Called "The greatest sermon ever preached," Jesus' Sermon on the Mount has also launched many great sermons. Preaching a great series of sermons on the Sermon on the Mount is my goal as 2016 begins. You can add to your appreciation of the Sermon on the Mount by doing some introductory reading.
Basic Facts about the Sermon on the Mount
Short by typical sermon standards, Jesus' Sermon on the Mount consists of just three chapters in Matthew (5, 6, and 7; some of the material is repeated in Luke 6:17-49, known as the Sermon on the Plain; Jesus repeated many of the themes elsewhere in his preaching and teaching ). Even though it is relatively brief, the Sermon on the Mount is Jesus' longest recorded teaching.
Reading and rereading the Sermon on the Mount takes very few minutes. Recall the Bible study rule of thumb to first read quickly and for pleasure before reading deliberately for understanding. Recall, too, that reading and rereading in different versions aids understanding. GOOGLE "Sermon on the Mount" to find interesting articles and commentaries.
Outline of the Sermon on the Mount
- Matthew 5:3-12 contain The Beatitudes, a series of "Blessed art thou..." statements that challenge Christians to rearrange their attitudes. How can we "love life and see good days?" Jesus gives us nine essential keys.
- Matthew 5:13-16 introduce "salt" and "light" as figures of speech describing the influence of those who have been influenced by Him.
- Matthew 5:17-48 is Jesus' reinterpretation and reapplication of the moral codes of the Law of Moses.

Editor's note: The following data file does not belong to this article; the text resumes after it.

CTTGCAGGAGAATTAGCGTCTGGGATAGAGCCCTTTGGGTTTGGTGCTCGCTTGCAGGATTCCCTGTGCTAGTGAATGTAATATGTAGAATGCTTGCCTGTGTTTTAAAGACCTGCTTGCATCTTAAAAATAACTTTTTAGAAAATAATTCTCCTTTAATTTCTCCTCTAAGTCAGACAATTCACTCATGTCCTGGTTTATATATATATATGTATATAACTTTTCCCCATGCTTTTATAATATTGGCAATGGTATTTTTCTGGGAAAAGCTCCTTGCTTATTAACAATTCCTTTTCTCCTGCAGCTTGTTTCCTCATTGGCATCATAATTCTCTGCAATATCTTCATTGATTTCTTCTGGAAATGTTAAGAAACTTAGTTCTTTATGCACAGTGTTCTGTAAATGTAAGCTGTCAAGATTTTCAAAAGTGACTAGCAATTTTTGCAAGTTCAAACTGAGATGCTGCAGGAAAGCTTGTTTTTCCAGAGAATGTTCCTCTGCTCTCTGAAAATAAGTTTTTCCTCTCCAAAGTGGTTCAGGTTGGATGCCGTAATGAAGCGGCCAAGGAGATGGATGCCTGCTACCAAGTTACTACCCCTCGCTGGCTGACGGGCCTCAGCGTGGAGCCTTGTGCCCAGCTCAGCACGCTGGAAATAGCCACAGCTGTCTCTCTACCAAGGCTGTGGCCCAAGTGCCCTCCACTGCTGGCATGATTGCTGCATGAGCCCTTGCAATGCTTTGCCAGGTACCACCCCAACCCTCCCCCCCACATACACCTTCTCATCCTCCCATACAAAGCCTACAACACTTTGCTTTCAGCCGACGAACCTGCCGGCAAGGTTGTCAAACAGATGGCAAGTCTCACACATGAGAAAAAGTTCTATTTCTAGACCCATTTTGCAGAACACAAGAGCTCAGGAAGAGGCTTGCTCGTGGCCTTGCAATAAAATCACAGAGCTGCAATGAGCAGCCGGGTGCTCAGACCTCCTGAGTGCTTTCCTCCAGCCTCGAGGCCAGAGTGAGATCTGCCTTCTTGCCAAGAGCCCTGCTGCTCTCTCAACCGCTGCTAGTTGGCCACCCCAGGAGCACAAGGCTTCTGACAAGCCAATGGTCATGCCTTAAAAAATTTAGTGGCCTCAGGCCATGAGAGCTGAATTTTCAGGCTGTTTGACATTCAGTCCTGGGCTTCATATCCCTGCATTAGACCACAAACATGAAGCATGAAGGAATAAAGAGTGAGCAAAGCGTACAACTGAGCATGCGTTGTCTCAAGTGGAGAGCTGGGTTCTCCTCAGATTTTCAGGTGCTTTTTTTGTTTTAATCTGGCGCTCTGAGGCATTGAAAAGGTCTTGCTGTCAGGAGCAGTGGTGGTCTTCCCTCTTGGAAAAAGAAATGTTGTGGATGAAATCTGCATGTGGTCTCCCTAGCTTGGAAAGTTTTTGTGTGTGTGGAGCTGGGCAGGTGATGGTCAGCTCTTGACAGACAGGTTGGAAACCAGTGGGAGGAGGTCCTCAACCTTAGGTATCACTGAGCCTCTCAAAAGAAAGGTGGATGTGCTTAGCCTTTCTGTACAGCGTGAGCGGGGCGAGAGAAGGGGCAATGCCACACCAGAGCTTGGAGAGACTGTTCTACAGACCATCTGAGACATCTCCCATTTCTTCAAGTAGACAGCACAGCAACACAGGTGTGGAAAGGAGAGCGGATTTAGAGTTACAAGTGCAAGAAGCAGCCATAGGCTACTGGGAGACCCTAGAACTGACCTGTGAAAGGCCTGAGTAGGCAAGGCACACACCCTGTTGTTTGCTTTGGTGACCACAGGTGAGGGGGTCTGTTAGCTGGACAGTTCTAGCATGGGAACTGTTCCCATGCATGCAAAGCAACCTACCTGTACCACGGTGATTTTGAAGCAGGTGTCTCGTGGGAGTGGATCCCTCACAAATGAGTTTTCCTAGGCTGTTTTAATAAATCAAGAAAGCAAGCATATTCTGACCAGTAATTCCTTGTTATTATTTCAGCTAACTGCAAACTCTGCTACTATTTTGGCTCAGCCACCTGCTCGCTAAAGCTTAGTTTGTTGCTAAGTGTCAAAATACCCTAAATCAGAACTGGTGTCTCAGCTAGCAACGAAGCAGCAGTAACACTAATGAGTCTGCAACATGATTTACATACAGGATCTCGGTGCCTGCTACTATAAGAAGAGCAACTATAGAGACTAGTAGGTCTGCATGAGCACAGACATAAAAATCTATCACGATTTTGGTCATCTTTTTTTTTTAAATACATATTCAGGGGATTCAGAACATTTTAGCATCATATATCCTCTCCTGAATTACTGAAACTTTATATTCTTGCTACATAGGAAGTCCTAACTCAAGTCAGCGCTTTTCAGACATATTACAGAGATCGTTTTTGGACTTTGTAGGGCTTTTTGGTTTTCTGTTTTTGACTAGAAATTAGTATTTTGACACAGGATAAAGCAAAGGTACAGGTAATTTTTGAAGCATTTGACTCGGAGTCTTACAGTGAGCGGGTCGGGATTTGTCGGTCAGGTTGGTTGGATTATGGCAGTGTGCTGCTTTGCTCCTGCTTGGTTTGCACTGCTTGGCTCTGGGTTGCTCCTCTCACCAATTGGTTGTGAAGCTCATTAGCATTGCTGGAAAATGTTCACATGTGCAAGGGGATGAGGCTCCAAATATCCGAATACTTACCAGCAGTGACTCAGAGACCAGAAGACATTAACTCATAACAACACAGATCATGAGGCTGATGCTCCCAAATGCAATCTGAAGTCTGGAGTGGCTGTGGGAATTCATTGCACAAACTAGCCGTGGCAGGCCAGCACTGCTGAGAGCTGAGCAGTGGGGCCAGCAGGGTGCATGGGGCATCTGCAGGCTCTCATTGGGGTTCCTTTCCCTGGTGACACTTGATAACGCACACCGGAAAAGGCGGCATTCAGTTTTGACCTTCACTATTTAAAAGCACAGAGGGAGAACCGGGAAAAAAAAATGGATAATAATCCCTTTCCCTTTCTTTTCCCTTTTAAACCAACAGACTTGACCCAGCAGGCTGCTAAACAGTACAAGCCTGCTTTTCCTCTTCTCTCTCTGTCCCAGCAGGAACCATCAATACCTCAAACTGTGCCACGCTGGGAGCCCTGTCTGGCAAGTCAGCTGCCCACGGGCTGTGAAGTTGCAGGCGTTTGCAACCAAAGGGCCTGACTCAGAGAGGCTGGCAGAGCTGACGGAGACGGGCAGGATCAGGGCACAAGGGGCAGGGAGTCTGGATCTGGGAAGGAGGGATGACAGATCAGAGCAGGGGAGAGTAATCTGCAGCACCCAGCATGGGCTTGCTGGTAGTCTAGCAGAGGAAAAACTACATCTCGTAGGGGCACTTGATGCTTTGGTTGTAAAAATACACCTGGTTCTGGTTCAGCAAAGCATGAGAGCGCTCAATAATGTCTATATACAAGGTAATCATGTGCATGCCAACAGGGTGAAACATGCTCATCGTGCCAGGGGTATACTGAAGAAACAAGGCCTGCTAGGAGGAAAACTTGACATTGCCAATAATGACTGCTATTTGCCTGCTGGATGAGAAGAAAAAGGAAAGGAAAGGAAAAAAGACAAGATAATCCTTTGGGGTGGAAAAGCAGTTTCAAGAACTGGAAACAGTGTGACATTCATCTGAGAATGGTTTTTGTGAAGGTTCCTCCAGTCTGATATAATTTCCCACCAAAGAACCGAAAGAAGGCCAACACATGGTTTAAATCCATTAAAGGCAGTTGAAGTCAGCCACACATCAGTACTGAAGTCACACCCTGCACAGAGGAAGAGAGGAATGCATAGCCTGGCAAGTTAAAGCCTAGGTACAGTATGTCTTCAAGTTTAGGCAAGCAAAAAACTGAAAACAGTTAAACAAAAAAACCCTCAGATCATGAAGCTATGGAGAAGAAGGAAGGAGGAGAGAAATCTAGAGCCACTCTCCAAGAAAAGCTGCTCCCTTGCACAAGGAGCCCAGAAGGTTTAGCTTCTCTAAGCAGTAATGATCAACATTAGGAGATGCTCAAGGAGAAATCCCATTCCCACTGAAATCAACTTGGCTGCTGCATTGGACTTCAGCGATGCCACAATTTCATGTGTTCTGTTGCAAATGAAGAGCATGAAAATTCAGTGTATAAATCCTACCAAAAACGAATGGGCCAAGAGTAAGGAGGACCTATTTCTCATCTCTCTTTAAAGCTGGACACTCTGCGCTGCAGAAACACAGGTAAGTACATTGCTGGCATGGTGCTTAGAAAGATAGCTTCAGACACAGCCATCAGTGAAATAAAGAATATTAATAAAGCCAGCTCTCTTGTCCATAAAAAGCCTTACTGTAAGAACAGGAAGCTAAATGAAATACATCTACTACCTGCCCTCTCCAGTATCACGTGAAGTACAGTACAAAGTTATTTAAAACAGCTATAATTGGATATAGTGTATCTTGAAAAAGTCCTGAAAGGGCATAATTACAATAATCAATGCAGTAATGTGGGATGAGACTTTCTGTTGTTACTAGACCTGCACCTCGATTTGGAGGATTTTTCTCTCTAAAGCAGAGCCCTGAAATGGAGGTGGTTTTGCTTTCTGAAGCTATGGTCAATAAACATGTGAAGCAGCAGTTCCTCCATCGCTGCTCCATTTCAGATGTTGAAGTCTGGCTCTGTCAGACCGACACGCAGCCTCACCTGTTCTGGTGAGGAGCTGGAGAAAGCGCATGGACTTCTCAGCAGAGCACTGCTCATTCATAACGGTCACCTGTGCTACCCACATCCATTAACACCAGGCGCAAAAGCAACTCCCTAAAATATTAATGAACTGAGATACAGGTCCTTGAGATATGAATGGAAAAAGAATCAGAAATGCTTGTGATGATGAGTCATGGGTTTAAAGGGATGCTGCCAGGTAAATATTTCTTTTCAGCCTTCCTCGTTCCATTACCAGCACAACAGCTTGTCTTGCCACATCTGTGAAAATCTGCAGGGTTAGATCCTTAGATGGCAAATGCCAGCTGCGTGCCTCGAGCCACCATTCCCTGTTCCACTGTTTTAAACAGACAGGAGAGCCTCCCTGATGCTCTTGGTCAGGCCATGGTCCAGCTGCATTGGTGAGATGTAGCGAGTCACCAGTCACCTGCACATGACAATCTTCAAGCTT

- In Matthew 6:1-18, Jesus challenges the tendency to do good works for superficial reasons. Included is His model prayer (6:9-13).
- In the latter half of Matthew 6, Jesus also condemns a superficial, materialistic approach to life. Instead of looking out for our three favorite people (me, myself, and I), Jesus teaches that the greatest satisfactions come when we seeks "God's kingdom and His righteousness" first.
- Matthew 7:1-6 is Jesus condemnation of judging.
- In Matthew 7:7-29, Jesus concludes the Sermon on the Mount by warning about false teachers and false teaching. Included are famous references to "The Golden Rule" (Mt. 7:12) and "The Straight and Narrow Path" (Mt. 7:13).
No One Gets Off Easy
Not a cool collection of platitudes, Jesus' Sermon on the Mount challenges everyone. Those who want to prevent God from taking over their hearts are challenged by The Beatitudes to yield their innermost thoughts and motives. Those who attempt to satisfy true religion with superficial ritual are challenged to check their motives - while continuing to obey.
Aimed at a Jewish audience, Jesus challenges limited applications of the Law of Moses. Instead of eliminating Moses' moral teachings, Jesus deepens and expands concepts like "Thou shalt not kill." His religion would continue to insist that we "not kill," and would also insist that the evil condition of heart that mutates into murder also be corrected.
"What makes a good work good?" is the challenging question of the early verses of Matthew 6. Combining the obedience of hands with internal intentions, Jesus teaches that good is a quality determined by the inside out.
Modern American culture seems particularly vulnerable to the last half of Matthew 6. Focused so intently on junk and stuff and things, we sell our souls for "things that perish with the using." Jesus teaches us that life consist of more than the stuff and junk and things of materialism.
Perhaps most challenging of all is Jesus' intent warning about false teachers and false teaching. After spending so much time addressing the conditions of hearts, the Sermon on the Mount concludes with a very cerebral focus. Christians is also defined by correct teachings and practices. "By their fruit you shall know them."
For the first several months of 2016, every other Sunday AM sermon will be based on the Sermon on the Mount. This foundational sermon about Christ's will and ways is worthy of our time. I hope you will take the extra time to read and study the Sermon on the Mount on your own.